But slowly at Central a disturbing condition was revealing itself. Illness and with it inaction had befallen the gallant and generous layman, Philip H. Gray, whose vision and planned provisions had been the touchstone and the spearhead of its drive for expansion. A beautiful block long frontage, half a block deep, on Second Boulevard, Putnam to Warren, purchased by him as the new location for Central became now a matter of uncertainty. The lay leadership needed time to adjust to that perilous unknown and the deep tragic personal aspects involved. The minister shared these reactions. But his recovery from the blow and his renewed resolve came earlier than theirs. When in the passage of time which he believed to be sufficient the church's resolve continued to lag behind his own he startled the congregation and the city of Detroit by submitting his resignation.
On May 21, 1922 he stood before the members of Central and read this brief statement:
"Ever since the collapse last summer of the great building campaign which induced me to come to Detroit I have questioned seriously the wisdom of my continuance as your minister. At the request of members of the church in whom I have the deepest confidence, I agreed to withhold my decision in the matter until every means had been exhausted for the putting up of a plan and the introduction of a policy that would warrant my remaining as your minister. I have sought to give this church every advantage in realizing on its investment in me, if there was such a possibility. I have come to the conclusion that further delay is unwarranted and I herewith submit my resignation as your minister to take effect October 1."
The members of Central, the wider constituency in the city, the press in news articles and editorials reacted in stunned sadness. And then in what have been one of Central's finest hours the congregation met to face their new dilemma. With no assurance whatsoever that their minister would reconsider his stand, they decided that mno matter what was before them they would put their present building up for sale, look for a new site, and face the future in faith. Straightway they returned to Edgar DeWitt Jones his letter of resignation and urged him to remain as their leader in this new commitment of purpose.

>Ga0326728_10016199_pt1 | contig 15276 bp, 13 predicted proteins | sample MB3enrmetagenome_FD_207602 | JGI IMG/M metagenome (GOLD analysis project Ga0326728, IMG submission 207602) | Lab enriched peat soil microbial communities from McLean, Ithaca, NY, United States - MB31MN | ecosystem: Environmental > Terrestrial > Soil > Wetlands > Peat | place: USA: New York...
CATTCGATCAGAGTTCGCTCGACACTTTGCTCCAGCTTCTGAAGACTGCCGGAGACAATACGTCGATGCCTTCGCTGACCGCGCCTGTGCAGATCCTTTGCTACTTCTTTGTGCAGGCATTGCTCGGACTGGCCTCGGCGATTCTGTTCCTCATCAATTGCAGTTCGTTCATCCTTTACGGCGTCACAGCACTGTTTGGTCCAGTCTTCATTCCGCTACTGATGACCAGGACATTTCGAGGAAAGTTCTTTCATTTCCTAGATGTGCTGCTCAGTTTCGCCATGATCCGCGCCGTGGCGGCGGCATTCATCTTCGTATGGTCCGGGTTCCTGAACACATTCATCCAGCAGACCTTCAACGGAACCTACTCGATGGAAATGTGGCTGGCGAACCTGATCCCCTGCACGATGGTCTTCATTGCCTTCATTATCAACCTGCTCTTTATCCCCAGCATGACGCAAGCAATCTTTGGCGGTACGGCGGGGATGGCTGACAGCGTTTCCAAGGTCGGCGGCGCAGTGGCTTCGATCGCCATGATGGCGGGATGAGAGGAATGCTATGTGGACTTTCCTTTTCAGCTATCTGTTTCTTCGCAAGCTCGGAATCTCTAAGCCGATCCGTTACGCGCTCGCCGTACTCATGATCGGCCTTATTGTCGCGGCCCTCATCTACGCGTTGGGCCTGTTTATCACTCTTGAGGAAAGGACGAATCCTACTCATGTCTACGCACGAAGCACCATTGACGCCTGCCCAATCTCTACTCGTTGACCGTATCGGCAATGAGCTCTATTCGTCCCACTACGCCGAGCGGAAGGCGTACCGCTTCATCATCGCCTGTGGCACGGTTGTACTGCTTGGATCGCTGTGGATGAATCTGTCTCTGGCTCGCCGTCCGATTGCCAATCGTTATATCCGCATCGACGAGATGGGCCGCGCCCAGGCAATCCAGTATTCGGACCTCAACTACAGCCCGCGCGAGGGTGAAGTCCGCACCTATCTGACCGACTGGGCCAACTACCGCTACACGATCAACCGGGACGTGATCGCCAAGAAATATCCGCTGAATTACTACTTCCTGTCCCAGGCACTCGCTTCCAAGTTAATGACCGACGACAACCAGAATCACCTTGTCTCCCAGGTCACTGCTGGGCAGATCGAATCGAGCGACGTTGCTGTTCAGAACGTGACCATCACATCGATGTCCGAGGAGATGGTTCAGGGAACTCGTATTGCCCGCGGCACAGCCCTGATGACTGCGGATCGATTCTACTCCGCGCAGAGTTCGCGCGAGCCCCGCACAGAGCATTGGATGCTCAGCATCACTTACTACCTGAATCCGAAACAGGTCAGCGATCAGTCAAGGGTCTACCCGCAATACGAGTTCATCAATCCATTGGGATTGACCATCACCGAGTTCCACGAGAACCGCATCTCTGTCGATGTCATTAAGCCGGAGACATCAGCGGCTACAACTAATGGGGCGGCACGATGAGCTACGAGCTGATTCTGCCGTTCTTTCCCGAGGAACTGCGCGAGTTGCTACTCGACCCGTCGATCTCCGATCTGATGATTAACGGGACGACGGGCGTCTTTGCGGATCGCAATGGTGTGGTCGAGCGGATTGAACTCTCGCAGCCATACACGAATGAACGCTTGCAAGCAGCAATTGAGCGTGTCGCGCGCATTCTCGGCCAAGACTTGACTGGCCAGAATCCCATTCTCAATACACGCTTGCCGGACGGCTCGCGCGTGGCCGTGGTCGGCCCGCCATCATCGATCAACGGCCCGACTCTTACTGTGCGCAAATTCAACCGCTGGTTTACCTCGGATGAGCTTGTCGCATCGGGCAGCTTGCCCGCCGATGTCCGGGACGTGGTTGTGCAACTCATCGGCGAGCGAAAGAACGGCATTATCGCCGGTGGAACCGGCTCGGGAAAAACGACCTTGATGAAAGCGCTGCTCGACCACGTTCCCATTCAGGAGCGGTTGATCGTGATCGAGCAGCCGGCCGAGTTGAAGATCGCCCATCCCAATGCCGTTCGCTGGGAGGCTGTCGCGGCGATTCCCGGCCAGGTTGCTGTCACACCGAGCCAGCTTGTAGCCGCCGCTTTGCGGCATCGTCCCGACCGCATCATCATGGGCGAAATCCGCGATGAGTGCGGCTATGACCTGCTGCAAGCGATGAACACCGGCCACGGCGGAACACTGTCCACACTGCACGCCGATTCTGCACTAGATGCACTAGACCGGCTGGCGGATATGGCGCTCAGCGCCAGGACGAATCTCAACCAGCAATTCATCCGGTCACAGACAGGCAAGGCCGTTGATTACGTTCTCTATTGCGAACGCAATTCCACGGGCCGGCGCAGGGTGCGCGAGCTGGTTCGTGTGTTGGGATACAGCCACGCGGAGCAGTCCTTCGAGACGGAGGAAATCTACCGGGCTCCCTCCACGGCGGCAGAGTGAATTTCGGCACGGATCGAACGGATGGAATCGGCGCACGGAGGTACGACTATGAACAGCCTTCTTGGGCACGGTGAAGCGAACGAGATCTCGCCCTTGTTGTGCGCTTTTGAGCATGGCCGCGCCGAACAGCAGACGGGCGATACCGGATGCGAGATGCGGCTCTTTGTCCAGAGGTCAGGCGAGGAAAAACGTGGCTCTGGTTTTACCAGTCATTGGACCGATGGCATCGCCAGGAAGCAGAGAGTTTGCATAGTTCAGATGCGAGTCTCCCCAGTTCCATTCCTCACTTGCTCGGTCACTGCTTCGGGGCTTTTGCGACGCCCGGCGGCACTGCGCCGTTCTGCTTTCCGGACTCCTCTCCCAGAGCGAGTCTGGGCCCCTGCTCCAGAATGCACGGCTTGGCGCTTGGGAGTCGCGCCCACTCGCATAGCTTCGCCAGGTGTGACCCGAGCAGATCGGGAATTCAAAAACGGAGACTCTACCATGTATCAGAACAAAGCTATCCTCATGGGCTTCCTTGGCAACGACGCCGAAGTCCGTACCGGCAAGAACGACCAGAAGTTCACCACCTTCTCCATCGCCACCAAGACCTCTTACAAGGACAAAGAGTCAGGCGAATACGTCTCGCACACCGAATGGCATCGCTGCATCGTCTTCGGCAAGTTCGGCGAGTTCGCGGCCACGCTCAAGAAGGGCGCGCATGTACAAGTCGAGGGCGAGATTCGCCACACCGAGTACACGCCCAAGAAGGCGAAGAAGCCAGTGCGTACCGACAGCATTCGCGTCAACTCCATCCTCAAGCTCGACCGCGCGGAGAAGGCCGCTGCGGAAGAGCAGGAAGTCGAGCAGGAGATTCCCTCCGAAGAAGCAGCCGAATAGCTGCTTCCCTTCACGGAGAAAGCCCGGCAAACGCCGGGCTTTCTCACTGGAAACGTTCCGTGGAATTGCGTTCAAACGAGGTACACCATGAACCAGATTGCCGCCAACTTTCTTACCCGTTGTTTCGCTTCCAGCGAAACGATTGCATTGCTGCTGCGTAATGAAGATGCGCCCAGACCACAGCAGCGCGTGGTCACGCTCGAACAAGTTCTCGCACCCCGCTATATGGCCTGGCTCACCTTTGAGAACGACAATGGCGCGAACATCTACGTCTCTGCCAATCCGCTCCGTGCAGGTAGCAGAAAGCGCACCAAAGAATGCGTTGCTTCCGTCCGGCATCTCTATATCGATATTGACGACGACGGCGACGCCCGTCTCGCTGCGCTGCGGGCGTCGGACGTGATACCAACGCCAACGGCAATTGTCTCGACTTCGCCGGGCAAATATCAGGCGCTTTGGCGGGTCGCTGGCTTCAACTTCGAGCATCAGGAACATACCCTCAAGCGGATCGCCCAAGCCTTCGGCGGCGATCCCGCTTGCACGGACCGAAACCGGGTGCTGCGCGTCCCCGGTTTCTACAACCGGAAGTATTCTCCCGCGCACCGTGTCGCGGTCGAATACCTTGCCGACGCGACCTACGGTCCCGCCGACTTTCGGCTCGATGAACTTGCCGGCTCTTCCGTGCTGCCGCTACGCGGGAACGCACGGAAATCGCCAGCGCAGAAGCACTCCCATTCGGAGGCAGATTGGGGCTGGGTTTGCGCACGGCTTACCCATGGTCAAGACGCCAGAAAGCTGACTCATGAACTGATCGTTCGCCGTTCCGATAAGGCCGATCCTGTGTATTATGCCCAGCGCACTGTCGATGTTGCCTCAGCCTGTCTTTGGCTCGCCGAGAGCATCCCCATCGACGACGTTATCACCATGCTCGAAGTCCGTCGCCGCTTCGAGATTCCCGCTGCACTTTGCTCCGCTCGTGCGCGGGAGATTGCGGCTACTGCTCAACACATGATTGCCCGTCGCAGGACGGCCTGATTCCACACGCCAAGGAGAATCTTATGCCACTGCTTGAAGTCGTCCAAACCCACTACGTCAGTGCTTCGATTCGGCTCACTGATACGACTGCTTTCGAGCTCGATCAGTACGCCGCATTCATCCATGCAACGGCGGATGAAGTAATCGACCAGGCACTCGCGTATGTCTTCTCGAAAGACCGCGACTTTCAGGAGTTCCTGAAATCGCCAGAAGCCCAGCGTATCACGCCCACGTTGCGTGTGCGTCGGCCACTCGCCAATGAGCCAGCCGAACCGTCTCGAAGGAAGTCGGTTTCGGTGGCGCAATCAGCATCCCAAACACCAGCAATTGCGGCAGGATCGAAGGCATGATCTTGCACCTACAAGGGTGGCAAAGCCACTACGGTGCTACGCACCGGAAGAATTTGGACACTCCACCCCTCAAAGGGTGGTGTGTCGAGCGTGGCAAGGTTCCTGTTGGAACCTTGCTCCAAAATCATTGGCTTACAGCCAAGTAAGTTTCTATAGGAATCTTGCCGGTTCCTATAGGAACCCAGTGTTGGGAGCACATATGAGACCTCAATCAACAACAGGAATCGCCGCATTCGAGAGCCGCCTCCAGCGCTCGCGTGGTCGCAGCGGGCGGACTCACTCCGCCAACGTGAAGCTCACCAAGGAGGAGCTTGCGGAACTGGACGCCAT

a. I well remember the Sunday in Early June, 1922 when the minster's response was given. But accounts in the press can describe it more graphically. The church was crowded. Many persons stood. Dr. Jones' words were greeted with a spontaneous burst of applause. After announcing the withdrawal of his resignation with these words--"nine times out of ten a resignation should be irreversible", he said: "Every time I have attempted to back away from the proposition it is as though influences above and beyond me have pushed me squarely into the gap again. I am doing this with my eyes open. The proposition I am now accepting is not so alluring on the surface but it is more feasible, more equitable, better foundationed and in the long run promises fully as much as the original. It means a long pull and a hard pull. It means new policies and consequently a new outlook. It means a new solidarity and a new fervor in this congregation. I am with Central Church in the closest co-operation and the finest leadership I can give, to see this thing through to victory."
Following the service, Dr. JOnes stood receiving the expressions of pleasure from his parishioners. One elderly woman rushed through the group, threw her arms around his neck and kissed him. Nine persons took the first step toward the church (end of press account)
In an historical document prepared by the late Dr. R.C. Field who was chairman of the Board of the Woodward Avenue congregation at the time of the merger, he states that the first overture toward union was made by Central in May 1922. From a general reference made by Edgar DeWitt JOnes in his book "The Coming of the Perfect" it is recorded that this was an overture made without his sanction. I believe it must have been made by lay leadership during Central's period of trauma sometime between the resignation of Dr. Jones and his withdrawal from that resignation. If so it was a most understandable act, but it was unsuccessful and highly resented by Woodward's minister, Harry B. McCormick. Dr. McCormick made it clear he would not support such a move then or at any time thereafter. For one thing he had launched a building expansion program of his own much needed by the solid, forward looking church he was so ably serving.